Paula Wood presented at the 36th edition of the Asociación de Jóvenes Lingüistas (AJL) conference, hosted by the University of Sevilla from the 21st to the 23rd of September 2022. In her presentation, titled “Multimodal discourse analysis of audiovisual materials for the EFL classroom”, she explained the process of compilation of her corpus of films and series CAMELLS and offered a comparison of the multimodal analysis of three titles to show how different modes work to communicate meaning in different ways and how this can promote students’ skills.
The full abstract of Paula Wood’s talk can be consulted as follows:
Multimodal discourse analysis of audiovisual materials for the EFL classroom
Nowadays, audiovisual materials such as films and series are commonly used in the classroom for foreign language teaching, because of their multiple benefits as a source of authentic input being used in realistic situations, because they cover a wide range of topics, and because visuality typically aids comprehension (Goldstein & Driver 2015). Working with appropriately chosen audiovisual materials can help foreign language learners develop a series of skills and competences (Donaghy 2019).
Films and series are multimodal ensembles that integrate a variety of modes – usually aural, visual, spatial, gestural and linguistic (Cazden et al. 1996). Taking into account that almost all one sees and hears in film has been previously planned to appear in the final result, it can be affirmed that most elements present in the film have the purpose of creating meaning, conveying messages and producing specific effects on viewers (Kress 2010). That is, media like films and series are communicative artefacts that usually entail a planned orchestration of modes, and by analysing them and determining what are more salient they can be exploited in the EFL classroom to develop students’ multimodal communicative competence (Bateman et al. 2017).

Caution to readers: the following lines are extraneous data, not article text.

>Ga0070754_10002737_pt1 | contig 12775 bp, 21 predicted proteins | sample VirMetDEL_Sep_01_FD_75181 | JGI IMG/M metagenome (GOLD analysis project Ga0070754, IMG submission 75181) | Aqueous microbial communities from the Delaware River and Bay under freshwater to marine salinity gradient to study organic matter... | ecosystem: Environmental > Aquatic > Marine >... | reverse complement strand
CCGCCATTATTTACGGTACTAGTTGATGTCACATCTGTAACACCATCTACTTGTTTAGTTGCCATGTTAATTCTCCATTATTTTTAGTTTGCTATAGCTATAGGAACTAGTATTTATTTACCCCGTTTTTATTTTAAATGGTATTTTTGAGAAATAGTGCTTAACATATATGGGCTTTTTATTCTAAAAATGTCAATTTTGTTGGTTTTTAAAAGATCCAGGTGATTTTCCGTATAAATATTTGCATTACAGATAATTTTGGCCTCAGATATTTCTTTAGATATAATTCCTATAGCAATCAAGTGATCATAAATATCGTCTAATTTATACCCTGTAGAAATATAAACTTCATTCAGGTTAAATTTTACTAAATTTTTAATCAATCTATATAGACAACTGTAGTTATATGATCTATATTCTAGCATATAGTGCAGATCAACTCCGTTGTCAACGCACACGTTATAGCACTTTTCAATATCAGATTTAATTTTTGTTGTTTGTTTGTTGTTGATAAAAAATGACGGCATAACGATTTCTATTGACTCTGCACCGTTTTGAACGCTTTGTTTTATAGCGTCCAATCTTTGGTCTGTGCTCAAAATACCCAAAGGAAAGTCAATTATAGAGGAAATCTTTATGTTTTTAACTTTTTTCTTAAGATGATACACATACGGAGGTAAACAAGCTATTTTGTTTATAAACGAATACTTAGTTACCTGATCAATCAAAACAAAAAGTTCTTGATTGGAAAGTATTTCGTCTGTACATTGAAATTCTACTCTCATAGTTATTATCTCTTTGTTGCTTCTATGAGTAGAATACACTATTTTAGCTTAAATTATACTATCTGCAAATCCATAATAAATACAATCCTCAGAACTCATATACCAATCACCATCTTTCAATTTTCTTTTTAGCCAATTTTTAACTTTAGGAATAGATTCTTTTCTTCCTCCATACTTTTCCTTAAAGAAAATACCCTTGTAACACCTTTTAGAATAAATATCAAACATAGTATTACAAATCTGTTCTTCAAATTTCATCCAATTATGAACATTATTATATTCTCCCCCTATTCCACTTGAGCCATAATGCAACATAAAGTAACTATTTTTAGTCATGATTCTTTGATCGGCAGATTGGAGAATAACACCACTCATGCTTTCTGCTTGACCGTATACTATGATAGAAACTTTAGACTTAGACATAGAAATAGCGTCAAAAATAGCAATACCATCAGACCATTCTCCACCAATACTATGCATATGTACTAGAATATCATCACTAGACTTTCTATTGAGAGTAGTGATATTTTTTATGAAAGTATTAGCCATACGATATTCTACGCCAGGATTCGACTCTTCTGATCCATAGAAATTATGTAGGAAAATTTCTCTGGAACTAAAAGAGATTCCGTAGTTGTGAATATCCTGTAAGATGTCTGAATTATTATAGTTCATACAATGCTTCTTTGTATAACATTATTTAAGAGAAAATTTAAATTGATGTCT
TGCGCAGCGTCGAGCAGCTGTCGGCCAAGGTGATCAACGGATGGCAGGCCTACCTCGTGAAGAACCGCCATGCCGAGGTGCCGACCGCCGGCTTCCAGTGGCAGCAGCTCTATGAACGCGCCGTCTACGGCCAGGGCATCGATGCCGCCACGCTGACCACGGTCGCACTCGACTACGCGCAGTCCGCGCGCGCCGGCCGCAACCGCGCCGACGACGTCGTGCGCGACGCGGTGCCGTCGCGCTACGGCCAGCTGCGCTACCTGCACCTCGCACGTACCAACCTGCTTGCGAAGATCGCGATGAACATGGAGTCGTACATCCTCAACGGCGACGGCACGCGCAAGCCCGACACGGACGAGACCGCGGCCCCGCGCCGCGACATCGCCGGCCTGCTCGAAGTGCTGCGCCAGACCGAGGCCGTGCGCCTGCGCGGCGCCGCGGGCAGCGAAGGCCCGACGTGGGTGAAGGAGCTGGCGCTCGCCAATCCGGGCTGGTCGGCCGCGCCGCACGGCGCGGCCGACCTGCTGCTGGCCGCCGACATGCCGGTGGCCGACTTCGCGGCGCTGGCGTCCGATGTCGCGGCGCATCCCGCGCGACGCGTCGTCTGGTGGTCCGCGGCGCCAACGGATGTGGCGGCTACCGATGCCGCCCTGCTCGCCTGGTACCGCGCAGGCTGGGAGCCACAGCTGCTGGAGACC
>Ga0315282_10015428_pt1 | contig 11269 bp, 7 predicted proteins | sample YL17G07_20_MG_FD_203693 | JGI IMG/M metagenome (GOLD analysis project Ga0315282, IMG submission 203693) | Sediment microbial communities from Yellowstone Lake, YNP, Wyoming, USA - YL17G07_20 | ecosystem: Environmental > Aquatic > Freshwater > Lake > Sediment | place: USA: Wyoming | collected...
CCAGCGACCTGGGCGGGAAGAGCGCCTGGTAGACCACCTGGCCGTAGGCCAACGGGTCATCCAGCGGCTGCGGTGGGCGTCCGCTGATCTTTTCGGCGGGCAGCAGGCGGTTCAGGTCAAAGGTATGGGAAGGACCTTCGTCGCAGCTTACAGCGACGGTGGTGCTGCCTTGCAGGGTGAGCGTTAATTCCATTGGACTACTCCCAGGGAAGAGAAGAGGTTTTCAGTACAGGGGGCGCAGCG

In this paper I will describe the compilation of my CAMELLS (Corpus of Audiovisual Materials for English Language Learning in Secondary) corpus, which encompasses films and series belonging to different genres, and illustrate how its multimodal discursive analysis is being undertaken. Such analysis will in the future inform the exploitation of such materials in the EFL Secondary Education classroom. Some preliminary findings on the most frequent modes and lexico-grammatical, discursive, pragmatic features within the verbal mode will be presented and discussed.
Bateman, J., Wildfeuer, J., Hiipala, T. (2017). Multimodality: Foundations, research and analysis – A problem-oriented introduction. Germany, de Gruyter
Cazden, C., Cope, B., Fairclough, N., Gee, J. (1996). A Pedagogy of Multiliteracies: Designing Social Futures, Harvard Educational Review, 66(1), 60-92
Donagy, K. (2019). Using Film to Teach Languages in a World of Screens. In: Herrero, C. & Vanderschelden, I. (2019). Using Film and Media in the Language Classroom: Reflections on Research-led Teaching (3-16). Multilingual Matters.
Goldstein, B. & Driver, P. (2015). Language Learning with Digital Video. Cambridge: Cambridge University Press.
Kress, G. (2010). Multimodality: A social semiotic approach to contemporary communication. New York, Routledge